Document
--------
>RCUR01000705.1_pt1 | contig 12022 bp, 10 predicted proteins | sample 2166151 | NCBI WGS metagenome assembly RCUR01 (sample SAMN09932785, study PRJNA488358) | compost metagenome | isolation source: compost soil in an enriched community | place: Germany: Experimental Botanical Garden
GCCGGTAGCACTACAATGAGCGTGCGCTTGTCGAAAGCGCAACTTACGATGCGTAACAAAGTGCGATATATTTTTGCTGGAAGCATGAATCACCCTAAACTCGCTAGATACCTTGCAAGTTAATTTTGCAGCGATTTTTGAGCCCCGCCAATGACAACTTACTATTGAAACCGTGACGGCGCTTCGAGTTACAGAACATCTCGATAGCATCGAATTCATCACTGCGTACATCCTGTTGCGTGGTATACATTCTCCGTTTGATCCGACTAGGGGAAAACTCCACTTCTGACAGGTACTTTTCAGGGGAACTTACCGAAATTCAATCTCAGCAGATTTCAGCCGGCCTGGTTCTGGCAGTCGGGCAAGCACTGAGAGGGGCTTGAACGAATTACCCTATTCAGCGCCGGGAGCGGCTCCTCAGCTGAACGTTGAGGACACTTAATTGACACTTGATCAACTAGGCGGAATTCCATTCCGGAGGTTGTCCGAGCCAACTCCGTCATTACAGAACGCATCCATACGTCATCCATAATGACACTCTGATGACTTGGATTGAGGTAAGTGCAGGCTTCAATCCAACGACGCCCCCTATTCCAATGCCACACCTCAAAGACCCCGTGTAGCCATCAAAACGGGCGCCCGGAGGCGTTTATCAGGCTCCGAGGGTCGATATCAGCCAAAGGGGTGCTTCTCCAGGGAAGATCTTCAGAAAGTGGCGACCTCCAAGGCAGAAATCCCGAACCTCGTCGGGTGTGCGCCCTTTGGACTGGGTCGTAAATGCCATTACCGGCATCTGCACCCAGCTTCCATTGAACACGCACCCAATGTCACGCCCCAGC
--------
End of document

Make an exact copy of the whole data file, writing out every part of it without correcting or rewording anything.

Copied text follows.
>RCUR01000705.1_pt1 | contig 12022 bp, 10 predicted proteins | sample 2166151 | NCBI WGS metagenome assembly RCUR01 (sample SAMN09932785, study PRJNA488358) | compost metagenome | isolation source: compost soil in an enriched community | place: Germany: Experimental Botanical Garden
GCCGGTAGCACTACAATGAGCGTGCGCTTGTCGAAAGCGCAACTTACGATGCGTAACAAAGTGCGATATATTTTTGCTGGAAGCATGAATCACCCTAAACTCGCTAGATACCTTGCAAGTTAATTTTGCAGCGATTTTTGAGCCCCGCCAATGACAACTTACTATTGAAACCGTGACGGCGCTTCGAGTTACAGAACATCTCGATAGCATCGAATTCATCACTGCGTACATCCTGTTGCGTGGTATACATTCTCCGTTTGATCCGACTAGGGGAAAACTCCACTTCTGACAGGTACTTTTCAGGGGAACTTACCGAAATTCAATCTCAGCAGATTTCAGCCGGCCTGGTTCTGGCAGTCGGGCAAGCACTGAGAGGGGCTTGAACGAATTACCCTATTCAGCGCCGGGAGCGGCTCCTCAGCTGAACGTTGAGGACACTTAATTGACACTTGATCAACTAGGCGGAATTCCATTCCGGAGGTTGTCCGAGCCAACTCCGTCATTACAGAACGCATCCATACGTCATCCATAATGACACTCTGATGACTTGGATTGAGGTAAGTGCAGGCTTCAATCCAACGACGCCCCCTATTCCAATGCCACACCTCAAAGACCCCGTGTAGCCATCAAAACGGGCGCCCGGAGGCGTTTATCAGGCTCCGAGGGTCGATATCAGCCAAAGGGGTGCTTCTCCAGGGAAGATCTTCAGAAAGTGGCGACCTCCAAGGCAGAAATCCCGAACCTCGTCGGGTGTGCGCCCTTTGGACTGGGTCGTAAATGCCATTACCGGCATCTGCACCCAGCTTCCATTGAACACGCACCCAATGTCACGCCCCAGC